Usually I dismiss the kids from my outside classroom door. Parents or older siblings come to the room to pick them up. When I get down to just two or three we go to the front of the school and wait. Yesterday, I had a couple of late pickups so we were waiting out front. The two of them got it into their head that they were going to sit on my feet. I kept moving my feet out-of-the-way at the last minute. They were laughing and rolling around. Finally I let them actually sit on my feet. The little girl sits, leans back against my leg, puts her hands behind her head, looks up at the sun and says, “It’s a beautiful day at the beach.” and just sits there likes she’s sunning herself. And she had her shades on.
The other day I was picking up my kids from lunch and I still had an unfinished can of soda in my hand. One of my kids asked me if it was beer. Understanding that they don’t know or understand the ramifications of a teacher openly consuming alchohol on the job, I never- the-less was quick to point out that, “No, it’s not beer, I don’t drink beer.” The student replied, “Well, my mom does……”
I have this standing thing I tell parent’s. “I’ll make a deal with you, I won’t believe half the things your child says happens at home, if you won’t believe half the things they say happen at school.” But that’s not REALLY true, I tend to believe most of what they tell me goes on at home. And often, the parents would be mortified to hear some of it……….
Our reading program has this unit on careers, so we’ve been reading books with different careers in them. Today the book wanted them to guess what you called people who did different things. One page had a picture of an artist drawing a picture, so I asked, “What do you call this person?”
The first answer I got back was, “A picturnarian……” Presumably that would be something like a veterinarian….. Only they draw and don’t fix animals.
There was also a few pictures of women in jobs like airline pilot, or mechanic. I asked the class if girls could do those kinds of jobs. Some, mostly boys, said, “No!”
I replied, “Girls can grow up to be anything they want.”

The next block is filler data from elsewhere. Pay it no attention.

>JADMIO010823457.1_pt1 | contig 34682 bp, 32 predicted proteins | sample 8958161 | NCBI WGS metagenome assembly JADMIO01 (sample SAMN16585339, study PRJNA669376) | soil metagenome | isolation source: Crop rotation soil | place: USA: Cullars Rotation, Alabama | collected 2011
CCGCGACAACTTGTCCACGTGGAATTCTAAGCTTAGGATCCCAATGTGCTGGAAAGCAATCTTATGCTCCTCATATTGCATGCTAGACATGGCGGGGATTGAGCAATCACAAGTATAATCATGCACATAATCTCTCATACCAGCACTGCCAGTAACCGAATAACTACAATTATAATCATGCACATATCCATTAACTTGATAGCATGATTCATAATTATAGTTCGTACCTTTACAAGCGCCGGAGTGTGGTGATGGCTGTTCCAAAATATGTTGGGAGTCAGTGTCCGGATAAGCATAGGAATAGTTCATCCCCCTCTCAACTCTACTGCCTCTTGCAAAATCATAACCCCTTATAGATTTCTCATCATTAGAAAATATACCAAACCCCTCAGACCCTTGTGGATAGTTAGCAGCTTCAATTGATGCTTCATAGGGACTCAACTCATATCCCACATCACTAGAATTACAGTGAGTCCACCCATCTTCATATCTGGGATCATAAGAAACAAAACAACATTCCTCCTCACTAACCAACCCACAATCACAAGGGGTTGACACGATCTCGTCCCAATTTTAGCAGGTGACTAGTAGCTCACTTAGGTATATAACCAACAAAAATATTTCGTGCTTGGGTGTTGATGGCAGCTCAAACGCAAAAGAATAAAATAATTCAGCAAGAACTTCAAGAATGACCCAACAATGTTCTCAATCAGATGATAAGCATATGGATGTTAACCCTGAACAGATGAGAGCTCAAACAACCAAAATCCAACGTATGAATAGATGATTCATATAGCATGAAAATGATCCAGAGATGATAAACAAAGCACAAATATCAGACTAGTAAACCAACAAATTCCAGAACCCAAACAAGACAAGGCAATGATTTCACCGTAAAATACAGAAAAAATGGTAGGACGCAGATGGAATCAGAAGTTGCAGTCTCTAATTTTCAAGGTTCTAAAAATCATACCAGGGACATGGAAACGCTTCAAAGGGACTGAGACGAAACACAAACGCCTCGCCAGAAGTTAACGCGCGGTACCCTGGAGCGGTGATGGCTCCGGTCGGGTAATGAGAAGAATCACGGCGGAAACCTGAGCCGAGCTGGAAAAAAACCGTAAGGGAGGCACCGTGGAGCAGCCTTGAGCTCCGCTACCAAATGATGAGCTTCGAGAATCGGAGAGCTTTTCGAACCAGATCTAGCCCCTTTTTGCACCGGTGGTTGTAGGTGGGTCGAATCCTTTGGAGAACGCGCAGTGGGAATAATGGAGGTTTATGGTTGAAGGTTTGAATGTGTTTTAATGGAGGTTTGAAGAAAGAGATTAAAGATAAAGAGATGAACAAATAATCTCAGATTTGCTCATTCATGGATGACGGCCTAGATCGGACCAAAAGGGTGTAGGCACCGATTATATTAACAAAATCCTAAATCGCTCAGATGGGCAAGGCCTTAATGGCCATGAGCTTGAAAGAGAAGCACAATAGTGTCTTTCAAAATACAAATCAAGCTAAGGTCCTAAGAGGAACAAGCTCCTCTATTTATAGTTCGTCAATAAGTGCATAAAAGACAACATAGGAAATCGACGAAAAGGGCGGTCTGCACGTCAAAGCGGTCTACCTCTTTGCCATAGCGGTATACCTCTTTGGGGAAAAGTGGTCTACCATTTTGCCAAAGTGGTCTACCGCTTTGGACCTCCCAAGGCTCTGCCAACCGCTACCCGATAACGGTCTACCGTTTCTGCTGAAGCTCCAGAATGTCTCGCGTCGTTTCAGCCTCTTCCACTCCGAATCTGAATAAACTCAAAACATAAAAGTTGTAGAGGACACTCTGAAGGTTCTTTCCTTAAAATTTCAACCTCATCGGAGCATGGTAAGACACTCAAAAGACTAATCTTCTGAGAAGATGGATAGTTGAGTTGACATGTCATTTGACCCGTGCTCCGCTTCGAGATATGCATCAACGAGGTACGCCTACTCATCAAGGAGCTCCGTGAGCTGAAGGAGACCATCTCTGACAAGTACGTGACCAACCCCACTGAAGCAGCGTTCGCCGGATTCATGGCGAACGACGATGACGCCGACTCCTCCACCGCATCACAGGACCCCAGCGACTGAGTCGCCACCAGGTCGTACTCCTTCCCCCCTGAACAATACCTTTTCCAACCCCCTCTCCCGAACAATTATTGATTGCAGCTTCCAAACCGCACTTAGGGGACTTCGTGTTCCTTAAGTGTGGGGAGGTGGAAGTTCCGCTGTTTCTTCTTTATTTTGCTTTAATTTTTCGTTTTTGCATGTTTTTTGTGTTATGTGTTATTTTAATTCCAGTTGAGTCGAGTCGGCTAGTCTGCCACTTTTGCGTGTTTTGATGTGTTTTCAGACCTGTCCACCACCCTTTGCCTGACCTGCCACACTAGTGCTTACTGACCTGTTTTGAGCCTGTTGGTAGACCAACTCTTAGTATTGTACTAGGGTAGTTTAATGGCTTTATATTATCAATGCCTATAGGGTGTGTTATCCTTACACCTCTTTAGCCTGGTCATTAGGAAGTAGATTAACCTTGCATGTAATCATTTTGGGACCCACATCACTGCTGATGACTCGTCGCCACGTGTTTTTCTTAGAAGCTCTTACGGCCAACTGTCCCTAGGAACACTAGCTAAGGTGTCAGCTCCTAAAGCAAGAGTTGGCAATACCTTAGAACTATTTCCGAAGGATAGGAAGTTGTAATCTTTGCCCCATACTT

I hear this little girl in the back, “Then I want to be a boy….”
I use a lot of technology in my classroom. I have a sound system with an Ipod dock, an Ipod, a scanner, an Elmo (document camera), a projector, six computers for student use two laser printers, and a Smartboard (interactive whiteboard). I use a laptop computer and the Elmo with the projector. One of the printers, the laptop, the scanner, the sound system and Ipod, and the projector are my own personal items. The projector has been giving me problems recently. I dropped it a couple of years ago and it has worked OK ever since, but recently it has developed some issues.
Technology is only good when it works. It can be very frustrating when you have to reboot the computer several times, unplug and plug the projector back in several times and turn it off and on several time all just to be able to do the calendar. Meanwhile, 30 little bodies get more and more restless. I was fiddling with it the other day and muttering under my breath and the kids wanted to know what I was saying, (I didn’t tell them what I WANTED to say but) told them that the projector was just having problems because it was getting old.
Without missing a beat, “You mean like you teacher?” And they wonder why I hate (not really) them……………………. 🙂
With the heat on in our rooms at school, a lot of my kids have been complaining about headaches. I think their sinuses are getting dried out. This morning they were making it really hard to teach. Their heads hurt, their tummies hurt, their noses hurt, hang nails, teeth hurt, etc. etc. etc.
And there’s not much I can do about it. If they don’t have a fever, the nurse just sends them back to class. I have my own digital thermometer so I can pre-check them before sending them down. This late in the year, the kids know I’m telling the truth when I say I can’t do anything about it, because I’ve sent kids down to the health office enough times before, and they just send them back.
Today, after this one little kid came up to me for the third time complaining about her head hurting and me telling her I couldn’t do anything about it, (I mean sure, if they are in significant pain we will call home, but generally I can tell if they are in real distress or not) anyway, I pulled her close, gave her a quick hug and said, ” Aww, poor baby, now go sit down and get to work.” This other kid comes right up and says HER head hurts, I give her a quick hug, and tell HER to go get to work, then this boy comes up…..I give him a quick hug.
When I look up, there is a line of 10 kids waiting for their turn for a hug, and some kids having just got their hug, are getting back in line……
Doesn’t anyone give these kids hugs?
Our reading program had us read The Three Little Pigs today. We were reading, and one part referred to the first two little pigs as being lazy. I asked the kids if they knew what that meant? Somebody said, “like a lazy bones.” And this one little boy said, “Like my mom.”
I said, “Well, a lazy bones just lies around all day and does nothing…..” He just nodded and said, “Yep, that’s my mom……..”
It’s probably the truth. This is the same little boy that came to school two days ago with his shoes all wet and his pants legs wet half way to his knees. I sent him to the health office, to get something dry, ( it is more or less winter out there after all). Turns out that his shoes were dirty that morning, and he wanted to look good. His mom and step-dad couldn’t bother to get out of bed to help him, so he climbed up in the kitchen sink and washed them, on his feet of course.
It’s really sad to see a 5 year old raising himself.